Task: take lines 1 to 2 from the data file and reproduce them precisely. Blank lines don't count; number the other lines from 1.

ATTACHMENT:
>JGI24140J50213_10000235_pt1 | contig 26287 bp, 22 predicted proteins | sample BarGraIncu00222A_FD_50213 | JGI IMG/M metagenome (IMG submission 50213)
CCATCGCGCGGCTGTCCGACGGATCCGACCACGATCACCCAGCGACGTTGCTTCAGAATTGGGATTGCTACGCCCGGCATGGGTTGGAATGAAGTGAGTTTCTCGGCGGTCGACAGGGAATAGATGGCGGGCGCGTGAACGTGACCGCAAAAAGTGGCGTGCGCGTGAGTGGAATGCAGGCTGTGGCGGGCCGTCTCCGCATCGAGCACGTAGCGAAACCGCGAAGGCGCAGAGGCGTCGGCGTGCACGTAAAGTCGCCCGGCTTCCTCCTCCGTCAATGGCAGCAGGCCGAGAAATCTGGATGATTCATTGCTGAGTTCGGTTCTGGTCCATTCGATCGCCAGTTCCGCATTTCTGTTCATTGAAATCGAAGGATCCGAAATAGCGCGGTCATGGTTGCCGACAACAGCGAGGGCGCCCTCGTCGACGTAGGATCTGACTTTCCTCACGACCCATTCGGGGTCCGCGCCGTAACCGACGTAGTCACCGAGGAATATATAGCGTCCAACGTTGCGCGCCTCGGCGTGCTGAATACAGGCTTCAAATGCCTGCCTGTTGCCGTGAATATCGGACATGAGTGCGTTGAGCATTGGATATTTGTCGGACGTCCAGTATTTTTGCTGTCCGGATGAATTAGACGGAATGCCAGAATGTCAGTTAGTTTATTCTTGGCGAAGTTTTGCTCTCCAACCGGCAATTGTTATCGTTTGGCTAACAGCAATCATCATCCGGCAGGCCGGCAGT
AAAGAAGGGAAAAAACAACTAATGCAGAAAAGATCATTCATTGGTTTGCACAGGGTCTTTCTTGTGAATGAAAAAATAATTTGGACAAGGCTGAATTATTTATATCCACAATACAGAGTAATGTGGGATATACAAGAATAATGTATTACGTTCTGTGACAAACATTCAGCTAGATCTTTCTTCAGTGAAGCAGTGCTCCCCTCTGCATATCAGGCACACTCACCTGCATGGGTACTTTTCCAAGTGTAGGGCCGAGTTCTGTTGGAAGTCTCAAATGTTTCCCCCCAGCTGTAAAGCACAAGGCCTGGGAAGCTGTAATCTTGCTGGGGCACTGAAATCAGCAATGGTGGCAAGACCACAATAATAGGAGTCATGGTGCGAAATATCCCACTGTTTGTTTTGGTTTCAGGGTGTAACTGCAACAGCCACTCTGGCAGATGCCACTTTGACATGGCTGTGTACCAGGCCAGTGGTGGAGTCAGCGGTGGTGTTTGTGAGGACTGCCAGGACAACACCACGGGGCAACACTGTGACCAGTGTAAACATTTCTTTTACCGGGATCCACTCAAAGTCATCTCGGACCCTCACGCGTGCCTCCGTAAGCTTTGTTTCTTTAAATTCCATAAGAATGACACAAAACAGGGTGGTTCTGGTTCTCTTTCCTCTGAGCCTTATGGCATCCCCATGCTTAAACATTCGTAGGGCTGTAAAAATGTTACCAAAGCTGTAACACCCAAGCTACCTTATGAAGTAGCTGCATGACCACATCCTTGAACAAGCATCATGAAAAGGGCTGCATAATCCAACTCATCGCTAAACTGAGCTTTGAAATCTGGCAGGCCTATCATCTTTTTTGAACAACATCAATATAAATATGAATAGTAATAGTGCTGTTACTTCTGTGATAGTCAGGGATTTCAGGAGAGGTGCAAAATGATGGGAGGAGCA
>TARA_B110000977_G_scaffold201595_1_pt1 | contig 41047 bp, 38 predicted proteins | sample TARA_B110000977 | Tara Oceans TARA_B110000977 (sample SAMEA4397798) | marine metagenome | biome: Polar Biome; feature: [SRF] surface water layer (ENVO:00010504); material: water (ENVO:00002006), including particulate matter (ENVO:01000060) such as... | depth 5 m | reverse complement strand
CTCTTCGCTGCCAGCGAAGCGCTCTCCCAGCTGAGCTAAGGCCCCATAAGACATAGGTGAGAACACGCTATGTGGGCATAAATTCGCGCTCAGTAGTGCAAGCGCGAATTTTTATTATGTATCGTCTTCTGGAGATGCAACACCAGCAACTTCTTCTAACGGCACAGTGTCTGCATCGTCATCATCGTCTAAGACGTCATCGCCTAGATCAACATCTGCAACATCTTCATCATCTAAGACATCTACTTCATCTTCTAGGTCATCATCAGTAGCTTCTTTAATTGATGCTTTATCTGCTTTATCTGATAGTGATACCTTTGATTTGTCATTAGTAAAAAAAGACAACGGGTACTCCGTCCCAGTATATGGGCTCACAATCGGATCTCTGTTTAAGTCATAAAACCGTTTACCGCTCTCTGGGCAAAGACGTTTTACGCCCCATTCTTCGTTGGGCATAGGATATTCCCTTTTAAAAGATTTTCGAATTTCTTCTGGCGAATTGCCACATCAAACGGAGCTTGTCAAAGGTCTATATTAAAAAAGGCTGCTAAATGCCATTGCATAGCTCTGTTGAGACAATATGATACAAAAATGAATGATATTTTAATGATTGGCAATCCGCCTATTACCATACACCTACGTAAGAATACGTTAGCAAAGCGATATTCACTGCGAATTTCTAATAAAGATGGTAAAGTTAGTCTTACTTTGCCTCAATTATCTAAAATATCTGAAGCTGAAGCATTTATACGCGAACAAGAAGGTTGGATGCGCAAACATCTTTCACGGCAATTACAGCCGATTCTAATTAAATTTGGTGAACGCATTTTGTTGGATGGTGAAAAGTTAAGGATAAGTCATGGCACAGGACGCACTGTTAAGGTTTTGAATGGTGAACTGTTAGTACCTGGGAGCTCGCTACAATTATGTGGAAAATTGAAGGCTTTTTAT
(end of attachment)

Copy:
>JGI24140J50213_10000235_pt1 | contig 26287 bp, 22 predicted proteins | sample BarGraIncu00222A_FD_50213 | JGI IMG/M metagenome (IMG submission 50213)
CCATCGCGCGGCTGTCCGACGGATCCGACCACGATCACCCAGCGACGTTGCTTCAGAATTGGGATTGCTACGCCCGGCATGGGTTGGAATGAAGTGAGTTTCTCGGCGGTCGACAGGGAATAGATGGCGGGCGCGTGAACGTGACCGCAAAAAGTGGCGTGCGCGTGAGTGGAATGCAGGCTGTGGCGGGCCGTCTCCGCATCGAGCACGTAGCGAAACCGCGAAGGCGCAGAGGCGTCGGCGTGCACGTAAAGTCGCCCGGCTTCCTCCTCCGTCAATGGCAGCAGGCCGAGAAATCTGGATGATTCATTGCTGAGTTCGGTTCTGGTCCATTCGATCGCCAGTTCCGCATTTCTGTTCATTGAAATCGAAGGATCCGAAATAGCGCGGTCATGGTTGCCGACAACAGCGAGGGCGCCCTCGTCGACGTAGGATCTGACTTTCCTCACGACCCATTCGGGGTCCGCGCCGTAACCGACGTAGTCACCGAGGAATATATAGCGTCCAACGTTGCGCGCCTCGGCGTGCTGAATACAGGCTTCAAATGCCTGCCTGTTGCCGTGAATATCGGACATGAGTGCGTTGAGCATTGGATATTTGTCGGACGTCCAGTATTTTTGCTGTCCGGATGAATTAGACGGAATGCCAGAATGTCAGTTAGTTTATTCTTGGCGAAGTTTTGCTCTCCAACCGGCAATTGTTATCGTTTGGCTAACAGCAATCATCATCCGGCAGGCCGGCAGT